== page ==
Cover backup with a multiformat DVD writer. Dual-layer capabilities (allowing you to store 8.5GB rather than 4.7GB on a disc) are useful. Make sure the drive supports DVD+R DL at eight-speed or above – some more recent drives offer twice this speed. You should also be able to get eight-speed DVD+RW.

If you want Blu-ray playback, be prepared to compromise on your DVD-burning speeds. Alternatively, buy a second DVD burner for backup duties.

Display: We’re seeing increasing numbers of 24in displays in our high-end PC charts. You may baulk at the idea of such a large PC screen, but 24in is currently the magic size where full 1,080p high-definition (HD) playback becomes available – so these monitors make ideal partners for Blu-ray Disc drives.

If this doesn’t appeal, 22in displays are excellent value. Make sure you get a digital input for the best image quality and additional inputs if you want to attach other devices. An HD multimedia interface (HDMI) is useful if you want to share your display with a games console.

Graphics card: It’s possible to spend an eye-watering amount of money on gaming hardware – a top-spec graphics card can easily cost more than the rest of the system put together. For a thrilling gaming experience we recommend an nVidia GeForce GTX280 or 9800 GX2. ATI’s Radeon HD 4870 is also a strong contender. Buying a single-card solution now keeps your options open for adding a second card later. It also leaves more upgrade space available in your PC for sound cards or TV tuners.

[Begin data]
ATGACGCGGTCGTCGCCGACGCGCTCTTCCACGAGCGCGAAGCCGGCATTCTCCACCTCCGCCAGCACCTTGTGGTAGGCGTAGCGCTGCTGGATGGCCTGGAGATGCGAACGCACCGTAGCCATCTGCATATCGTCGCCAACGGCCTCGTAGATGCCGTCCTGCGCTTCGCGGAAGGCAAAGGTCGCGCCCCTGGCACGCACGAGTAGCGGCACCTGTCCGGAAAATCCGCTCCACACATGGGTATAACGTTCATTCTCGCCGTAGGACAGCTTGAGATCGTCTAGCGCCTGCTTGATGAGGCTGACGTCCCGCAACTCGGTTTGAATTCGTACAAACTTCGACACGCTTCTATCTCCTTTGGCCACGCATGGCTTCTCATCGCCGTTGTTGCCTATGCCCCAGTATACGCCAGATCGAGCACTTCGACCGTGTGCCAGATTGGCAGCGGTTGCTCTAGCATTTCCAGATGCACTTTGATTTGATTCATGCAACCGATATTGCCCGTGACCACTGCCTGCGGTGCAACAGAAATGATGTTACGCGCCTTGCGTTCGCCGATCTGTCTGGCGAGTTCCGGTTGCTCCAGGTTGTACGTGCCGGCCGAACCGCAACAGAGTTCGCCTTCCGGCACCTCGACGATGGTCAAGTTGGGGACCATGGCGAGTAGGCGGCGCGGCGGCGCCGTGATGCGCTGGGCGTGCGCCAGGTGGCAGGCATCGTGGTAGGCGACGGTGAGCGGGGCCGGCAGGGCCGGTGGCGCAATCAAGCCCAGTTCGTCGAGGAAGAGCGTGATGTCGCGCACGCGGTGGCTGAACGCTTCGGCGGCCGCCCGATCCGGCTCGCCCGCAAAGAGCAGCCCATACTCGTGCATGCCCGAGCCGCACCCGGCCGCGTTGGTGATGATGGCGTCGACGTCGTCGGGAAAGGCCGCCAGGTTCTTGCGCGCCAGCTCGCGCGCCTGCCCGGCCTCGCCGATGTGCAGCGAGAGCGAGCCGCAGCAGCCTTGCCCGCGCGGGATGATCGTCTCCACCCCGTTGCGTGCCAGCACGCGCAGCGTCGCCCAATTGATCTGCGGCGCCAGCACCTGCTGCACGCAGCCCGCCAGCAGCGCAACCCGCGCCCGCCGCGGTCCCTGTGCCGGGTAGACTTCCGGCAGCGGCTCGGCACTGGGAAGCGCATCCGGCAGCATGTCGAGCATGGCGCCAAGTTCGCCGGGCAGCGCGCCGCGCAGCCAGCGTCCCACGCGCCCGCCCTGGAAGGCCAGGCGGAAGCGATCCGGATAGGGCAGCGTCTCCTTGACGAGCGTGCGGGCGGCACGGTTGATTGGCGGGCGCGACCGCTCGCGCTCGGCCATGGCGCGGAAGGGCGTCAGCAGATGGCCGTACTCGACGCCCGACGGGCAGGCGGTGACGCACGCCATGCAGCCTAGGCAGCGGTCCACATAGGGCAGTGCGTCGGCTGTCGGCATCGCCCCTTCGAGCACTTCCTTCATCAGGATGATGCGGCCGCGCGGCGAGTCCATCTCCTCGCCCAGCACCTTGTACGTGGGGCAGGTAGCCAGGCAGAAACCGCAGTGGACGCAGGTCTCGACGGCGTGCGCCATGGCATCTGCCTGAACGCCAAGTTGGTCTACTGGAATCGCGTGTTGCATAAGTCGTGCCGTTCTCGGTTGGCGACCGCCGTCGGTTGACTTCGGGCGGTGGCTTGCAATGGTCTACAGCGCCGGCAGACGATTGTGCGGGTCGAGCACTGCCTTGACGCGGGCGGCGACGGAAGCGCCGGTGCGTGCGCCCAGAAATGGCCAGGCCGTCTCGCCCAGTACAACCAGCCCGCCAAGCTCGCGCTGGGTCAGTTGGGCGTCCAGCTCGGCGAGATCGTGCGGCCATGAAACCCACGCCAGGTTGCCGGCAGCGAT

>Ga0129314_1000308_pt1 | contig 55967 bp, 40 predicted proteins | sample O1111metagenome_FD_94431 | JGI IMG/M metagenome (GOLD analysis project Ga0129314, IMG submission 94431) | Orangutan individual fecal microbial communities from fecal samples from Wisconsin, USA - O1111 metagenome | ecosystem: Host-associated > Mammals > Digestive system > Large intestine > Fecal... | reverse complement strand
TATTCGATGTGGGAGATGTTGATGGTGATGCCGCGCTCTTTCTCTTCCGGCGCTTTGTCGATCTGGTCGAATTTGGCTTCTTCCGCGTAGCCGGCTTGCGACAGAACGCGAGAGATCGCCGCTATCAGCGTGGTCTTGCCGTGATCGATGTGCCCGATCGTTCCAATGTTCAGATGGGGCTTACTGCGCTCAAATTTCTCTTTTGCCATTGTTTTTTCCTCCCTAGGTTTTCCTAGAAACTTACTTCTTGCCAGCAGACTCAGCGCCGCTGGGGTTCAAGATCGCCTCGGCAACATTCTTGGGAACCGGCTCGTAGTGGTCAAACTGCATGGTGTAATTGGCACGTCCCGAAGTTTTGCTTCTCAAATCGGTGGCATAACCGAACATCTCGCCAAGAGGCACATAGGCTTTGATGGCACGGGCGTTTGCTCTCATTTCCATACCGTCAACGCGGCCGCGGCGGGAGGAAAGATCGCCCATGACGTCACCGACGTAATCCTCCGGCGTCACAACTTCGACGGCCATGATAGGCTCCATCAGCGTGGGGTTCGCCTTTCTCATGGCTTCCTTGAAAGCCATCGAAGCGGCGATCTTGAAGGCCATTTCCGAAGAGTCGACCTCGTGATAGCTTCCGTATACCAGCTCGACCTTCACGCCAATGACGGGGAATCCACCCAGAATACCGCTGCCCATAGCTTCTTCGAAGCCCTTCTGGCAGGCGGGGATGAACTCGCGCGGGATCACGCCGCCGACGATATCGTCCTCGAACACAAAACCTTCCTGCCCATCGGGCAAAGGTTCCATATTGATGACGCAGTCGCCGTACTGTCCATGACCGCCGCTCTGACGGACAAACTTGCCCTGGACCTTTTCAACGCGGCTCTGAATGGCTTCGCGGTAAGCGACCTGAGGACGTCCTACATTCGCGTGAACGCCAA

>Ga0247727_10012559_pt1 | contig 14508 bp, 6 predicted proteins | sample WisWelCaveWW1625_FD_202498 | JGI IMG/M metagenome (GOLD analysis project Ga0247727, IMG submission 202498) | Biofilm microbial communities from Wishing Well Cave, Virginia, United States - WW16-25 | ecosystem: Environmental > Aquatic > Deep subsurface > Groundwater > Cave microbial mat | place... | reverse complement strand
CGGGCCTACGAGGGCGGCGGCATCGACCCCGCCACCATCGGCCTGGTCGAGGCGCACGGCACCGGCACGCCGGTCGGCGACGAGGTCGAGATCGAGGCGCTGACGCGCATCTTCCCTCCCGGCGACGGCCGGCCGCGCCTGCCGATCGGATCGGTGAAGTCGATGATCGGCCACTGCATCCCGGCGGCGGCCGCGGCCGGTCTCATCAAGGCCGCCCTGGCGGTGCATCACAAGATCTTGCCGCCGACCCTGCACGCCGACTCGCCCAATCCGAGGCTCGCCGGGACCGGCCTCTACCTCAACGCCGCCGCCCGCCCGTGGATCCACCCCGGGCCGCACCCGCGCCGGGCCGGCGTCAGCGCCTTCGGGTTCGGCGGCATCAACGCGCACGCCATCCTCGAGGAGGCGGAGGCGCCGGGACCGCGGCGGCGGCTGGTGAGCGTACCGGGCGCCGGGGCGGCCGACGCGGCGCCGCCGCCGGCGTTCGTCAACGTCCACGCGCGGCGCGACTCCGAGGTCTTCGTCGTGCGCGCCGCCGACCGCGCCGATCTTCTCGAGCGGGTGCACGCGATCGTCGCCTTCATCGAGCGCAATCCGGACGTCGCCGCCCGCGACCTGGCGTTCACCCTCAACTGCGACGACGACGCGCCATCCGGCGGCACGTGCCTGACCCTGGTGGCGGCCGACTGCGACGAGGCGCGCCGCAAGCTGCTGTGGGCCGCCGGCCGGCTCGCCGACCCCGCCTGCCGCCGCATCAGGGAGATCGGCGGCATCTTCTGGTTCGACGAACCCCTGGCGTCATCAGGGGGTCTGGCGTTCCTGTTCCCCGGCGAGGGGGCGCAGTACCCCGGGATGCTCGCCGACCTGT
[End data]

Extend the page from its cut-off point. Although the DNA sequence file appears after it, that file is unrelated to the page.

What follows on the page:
Sound card and speakers: There have been big steps forward in onboard sound, with support for 7.1-channel audio (seven speakers and a subwoofer), but it’s still no match for a decent sound card. You should be able to find a PC with a Creative Audigy card or, better still, one from the excellent X-Fi range. If you only want stereo 2.1-channel speakers, make sure they’re high-quality models; most firms are bundling 5.1 speakers, which allow full surround sound when watching films or playing games.

Chillblast Fusion SuperNova: Specs

  • 3.16GHz Intel Core 2 Duo E8500
  • Windows Vista Home Premium 32bit (choose XP or Vista 64bit at no extra cost)
  • 4GB DDR2 RAM
  • 1TB SATA
  • Asus P5Q Pro
  • 8 x USB 2.0
  • 24in Digimate L-2442WD-VA DVI (0.27mm pixel pitch
  • 1,920x1,200 native resolution)
  • 1GB PCI Express PNY nVidia GeForce 9800 GX2 (games scores: Crysis = 60fps
  • Fear = 235fps)
  • Creative X-Fi XtremeMusic
  • 5 x Creative Inspire A500
  • subwoofer
  • 5x BD-ROM
  • 12x/12x/4x/4x/6x/6x/12x/16x (DVD-R/+R/-R DL/+R DL/-RW/+RW/-RAM/-ROM)
  • Nero
  • OpenOffice
  • AVG Free
  • two-year collect-and-return warranty
  • WorldBench 6 score: 125
  • 3.16GHz Intel Core 2 Duo E8500
  • Windows Vista Home Premium 32bit (choose XP or Vista 64bit at no extra cost)
  • 4GB DDR2 RAM
  • 1TB SATA
  • Asus P5Q Pro
  • 8 x USB 2.0
  • 24in Digimate L-2442WD-VA DVI (0.27mm pixel pitch
  • 1,920x1,200 native resolution)
  • 1GB PCI Express PNY nVidia GeForce 9800 GX2 (games scores: Crysis = 60fps
  • Fear = 235fps)
  • Creative X-Fi XtremeMusic
  • 5 x Creative Inspire A500
  • subwoofer
  • 5x BD-ROM
  • 12x/12x/4x/4x/6x/6x/12x/16x (DVD-R/+R/-R DL/+R DL/-RW/+RW/-RAM/-ROM)
  • Nero
  • OpenOffice
  • AVG Free
  • two-year collect-and-return warranty
  • WorldBench 6 score: 125

OUR VERDICT

The GeForce 9800 GX2 may be a controversial choice, but the performance figures speak for themselves – the Chillblast Fusion SuperNova is an excellent all-round system.